Critics’ Picks

Ieva Epnere, Sea of Living Memories, 2016, three-channel HD video, sound, color, durations variable.

New York

Ieva Epnere

Art in General
145 Plymouth Street
September 17–November 5, 2016

Memories are shape-shifting narratives that time can ruthlessly mold and alter. Much like the sea, they are a force to be reckoned with, and if we are not cautious, they can drown us. To an image maker, memories can be extraordinarily useful weapons, as they have the power to dismantle the lines between fiction and reality.

In Ieva Epnere’s video Sea of Living Memories, 2016, Latvians remember when their small country was under Soviet rule, which started in early World War II and lasted until 1991. Military maps, footage of the sea, black-and-white photographs, and the aged faces of citizens suffuse this work. The accounts we hear, especially those from former soldiers, are cut through with world-weariness, despair, and occasional moments of brightness. After all, what are these fighters left with but their recollections, once the battle is over? For the veterans who stayed and built lives on these shores, tales are a refuge.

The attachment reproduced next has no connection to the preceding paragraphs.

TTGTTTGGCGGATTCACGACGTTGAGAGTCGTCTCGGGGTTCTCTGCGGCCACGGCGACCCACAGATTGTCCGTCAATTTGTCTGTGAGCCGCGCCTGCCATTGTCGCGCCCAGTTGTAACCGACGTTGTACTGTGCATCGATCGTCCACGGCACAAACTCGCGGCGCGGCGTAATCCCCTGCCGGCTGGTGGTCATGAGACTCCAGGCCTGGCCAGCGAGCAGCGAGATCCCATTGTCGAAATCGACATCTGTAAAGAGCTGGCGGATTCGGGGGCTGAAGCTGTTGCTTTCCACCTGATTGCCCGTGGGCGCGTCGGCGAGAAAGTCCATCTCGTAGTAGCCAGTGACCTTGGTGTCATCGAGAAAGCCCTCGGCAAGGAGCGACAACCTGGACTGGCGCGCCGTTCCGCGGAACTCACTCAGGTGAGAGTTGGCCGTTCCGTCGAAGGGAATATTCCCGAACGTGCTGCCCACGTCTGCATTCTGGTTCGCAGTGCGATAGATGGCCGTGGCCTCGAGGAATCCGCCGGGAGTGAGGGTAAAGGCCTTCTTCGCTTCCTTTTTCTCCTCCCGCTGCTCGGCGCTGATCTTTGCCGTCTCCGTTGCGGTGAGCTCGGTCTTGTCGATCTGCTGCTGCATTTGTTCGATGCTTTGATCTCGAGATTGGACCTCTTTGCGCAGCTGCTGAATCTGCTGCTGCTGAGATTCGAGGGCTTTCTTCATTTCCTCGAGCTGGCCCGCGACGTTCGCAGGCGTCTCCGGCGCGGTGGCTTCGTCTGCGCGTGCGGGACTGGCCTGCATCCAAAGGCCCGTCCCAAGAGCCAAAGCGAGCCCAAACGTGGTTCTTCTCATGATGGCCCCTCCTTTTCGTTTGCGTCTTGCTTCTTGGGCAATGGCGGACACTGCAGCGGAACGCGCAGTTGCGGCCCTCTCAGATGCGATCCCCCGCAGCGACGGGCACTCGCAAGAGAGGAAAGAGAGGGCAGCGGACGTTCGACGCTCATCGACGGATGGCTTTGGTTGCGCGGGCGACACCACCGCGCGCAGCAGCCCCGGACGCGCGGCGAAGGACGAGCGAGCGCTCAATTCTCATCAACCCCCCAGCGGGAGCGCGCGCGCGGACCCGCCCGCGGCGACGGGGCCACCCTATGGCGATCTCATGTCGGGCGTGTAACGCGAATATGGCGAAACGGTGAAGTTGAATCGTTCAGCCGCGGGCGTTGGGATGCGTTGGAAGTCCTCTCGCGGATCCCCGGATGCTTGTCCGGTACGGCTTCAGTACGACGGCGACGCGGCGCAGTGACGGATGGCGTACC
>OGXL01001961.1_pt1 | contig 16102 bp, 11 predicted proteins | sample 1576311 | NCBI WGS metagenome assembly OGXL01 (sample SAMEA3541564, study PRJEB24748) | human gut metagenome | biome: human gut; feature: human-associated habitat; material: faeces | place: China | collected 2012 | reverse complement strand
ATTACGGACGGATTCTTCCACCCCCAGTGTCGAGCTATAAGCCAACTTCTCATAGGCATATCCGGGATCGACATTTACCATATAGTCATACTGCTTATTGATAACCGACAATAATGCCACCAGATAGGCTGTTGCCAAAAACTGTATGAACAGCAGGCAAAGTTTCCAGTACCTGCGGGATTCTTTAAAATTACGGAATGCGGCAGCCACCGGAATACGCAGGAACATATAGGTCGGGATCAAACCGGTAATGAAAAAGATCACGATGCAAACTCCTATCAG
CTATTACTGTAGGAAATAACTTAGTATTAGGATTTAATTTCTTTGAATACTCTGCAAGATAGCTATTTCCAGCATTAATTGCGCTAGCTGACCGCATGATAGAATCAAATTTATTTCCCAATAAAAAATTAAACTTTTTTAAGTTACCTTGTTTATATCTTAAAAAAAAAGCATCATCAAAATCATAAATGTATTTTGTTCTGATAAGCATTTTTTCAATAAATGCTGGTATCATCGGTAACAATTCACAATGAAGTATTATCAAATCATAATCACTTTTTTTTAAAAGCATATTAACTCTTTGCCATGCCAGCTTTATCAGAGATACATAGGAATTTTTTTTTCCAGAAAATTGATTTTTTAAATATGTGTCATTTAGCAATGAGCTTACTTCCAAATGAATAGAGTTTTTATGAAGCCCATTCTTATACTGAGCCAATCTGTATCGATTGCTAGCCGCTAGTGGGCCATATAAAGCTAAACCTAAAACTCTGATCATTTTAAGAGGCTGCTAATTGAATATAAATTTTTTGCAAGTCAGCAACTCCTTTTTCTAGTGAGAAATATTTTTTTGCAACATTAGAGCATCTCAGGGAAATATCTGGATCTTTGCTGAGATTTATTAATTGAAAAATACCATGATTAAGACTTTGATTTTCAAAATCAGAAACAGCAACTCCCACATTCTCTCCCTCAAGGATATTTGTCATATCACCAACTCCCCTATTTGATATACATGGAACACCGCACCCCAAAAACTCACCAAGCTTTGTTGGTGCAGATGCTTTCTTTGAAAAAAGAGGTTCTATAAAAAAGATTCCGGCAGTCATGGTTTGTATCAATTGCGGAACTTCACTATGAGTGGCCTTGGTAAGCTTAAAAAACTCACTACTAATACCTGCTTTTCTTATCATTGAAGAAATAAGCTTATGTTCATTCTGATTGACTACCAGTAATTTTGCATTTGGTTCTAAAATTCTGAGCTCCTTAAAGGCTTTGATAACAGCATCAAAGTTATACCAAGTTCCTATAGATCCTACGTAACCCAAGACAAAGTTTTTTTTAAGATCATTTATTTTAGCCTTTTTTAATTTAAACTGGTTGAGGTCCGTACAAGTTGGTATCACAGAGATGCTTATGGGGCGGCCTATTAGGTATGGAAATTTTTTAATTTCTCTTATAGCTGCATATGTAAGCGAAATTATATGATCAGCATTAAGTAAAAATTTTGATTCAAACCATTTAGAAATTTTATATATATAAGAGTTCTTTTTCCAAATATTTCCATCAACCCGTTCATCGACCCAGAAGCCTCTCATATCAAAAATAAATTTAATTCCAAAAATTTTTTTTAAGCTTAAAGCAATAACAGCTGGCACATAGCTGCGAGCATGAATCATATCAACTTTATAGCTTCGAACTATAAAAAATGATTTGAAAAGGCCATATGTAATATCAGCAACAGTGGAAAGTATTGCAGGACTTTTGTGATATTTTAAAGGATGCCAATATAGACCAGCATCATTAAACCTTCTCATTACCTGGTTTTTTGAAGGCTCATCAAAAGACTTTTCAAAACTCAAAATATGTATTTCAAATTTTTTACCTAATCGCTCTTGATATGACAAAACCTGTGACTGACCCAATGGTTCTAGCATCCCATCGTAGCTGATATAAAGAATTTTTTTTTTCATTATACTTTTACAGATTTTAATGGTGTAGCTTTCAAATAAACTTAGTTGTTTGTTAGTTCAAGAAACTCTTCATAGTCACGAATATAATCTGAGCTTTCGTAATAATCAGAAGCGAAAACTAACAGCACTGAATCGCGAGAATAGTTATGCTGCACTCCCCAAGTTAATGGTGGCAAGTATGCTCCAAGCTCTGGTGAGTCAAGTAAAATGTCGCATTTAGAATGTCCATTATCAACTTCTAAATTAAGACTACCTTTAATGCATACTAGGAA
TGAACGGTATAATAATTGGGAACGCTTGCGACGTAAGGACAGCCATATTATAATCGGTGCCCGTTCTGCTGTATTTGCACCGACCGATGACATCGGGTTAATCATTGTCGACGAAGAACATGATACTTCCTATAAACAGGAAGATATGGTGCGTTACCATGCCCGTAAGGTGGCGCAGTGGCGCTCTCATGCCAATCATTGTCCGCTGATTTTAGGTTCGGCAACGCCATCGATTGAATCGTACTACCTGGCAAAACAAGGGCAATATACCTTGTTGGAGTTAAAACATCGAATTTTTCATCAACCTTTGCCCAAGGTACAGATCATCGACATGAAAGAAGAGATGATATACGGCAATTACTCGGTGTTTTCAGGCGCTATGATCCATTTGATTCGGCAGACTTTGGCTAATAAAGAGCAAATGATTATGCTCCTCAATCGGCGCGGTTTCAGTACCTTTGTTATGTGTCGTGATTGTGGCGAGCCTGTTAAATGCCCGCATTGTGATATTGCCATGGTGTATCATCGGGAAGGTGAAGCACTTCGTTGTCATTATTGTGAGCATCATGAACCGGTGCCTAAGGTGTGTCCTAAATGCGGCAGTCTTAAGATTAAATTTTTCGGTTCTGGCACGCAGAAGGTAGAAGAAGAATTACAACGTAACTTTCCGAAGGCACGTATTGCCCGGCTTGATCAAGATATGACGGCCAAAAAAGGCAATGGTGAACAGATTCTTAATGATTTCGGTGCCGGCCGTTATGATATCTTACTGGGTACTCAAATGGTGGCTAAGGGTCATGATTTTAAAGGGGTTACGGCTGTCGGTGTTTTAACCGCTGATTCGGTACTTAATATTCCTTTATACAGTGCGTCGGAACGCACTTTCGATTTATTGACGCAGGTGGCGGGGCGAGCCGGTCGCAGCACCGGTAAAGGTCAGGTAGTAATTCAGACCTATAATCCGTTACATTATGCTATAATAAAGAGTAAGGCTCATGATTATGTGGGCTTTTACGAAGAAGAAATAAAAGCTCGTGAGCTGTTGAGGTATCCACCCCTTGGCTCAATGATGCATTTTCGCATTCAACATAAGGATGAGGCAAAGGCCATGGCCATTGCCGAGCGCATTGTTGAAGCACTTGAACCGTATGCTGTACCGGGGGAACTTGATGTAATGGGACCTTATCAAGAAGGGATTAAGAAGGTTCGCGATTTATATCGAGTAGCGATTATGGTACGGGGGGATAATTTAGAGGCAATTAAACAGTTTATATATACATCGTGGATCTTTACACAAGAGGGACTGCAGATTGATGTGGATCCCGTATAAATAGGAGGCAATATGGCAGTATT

Among them is Ivans, a man who worked as a cryptologic technician for the Soviet army, disguising information so that it could not be intercepted. As he muses about the 1962 Cuban Missile Crisis, his tone fluctuates—we detect a strange excitement as he relives this dangerous bit of history. The Baltic Sea fills the screen with its grayish-blue hues, which reminds us that the vastness and unpredictability of such a large body of water can break lives. Beneath its serene surface, the sea carries its own strange codes and secrets, faint whispers trapped in waves, rippling across time.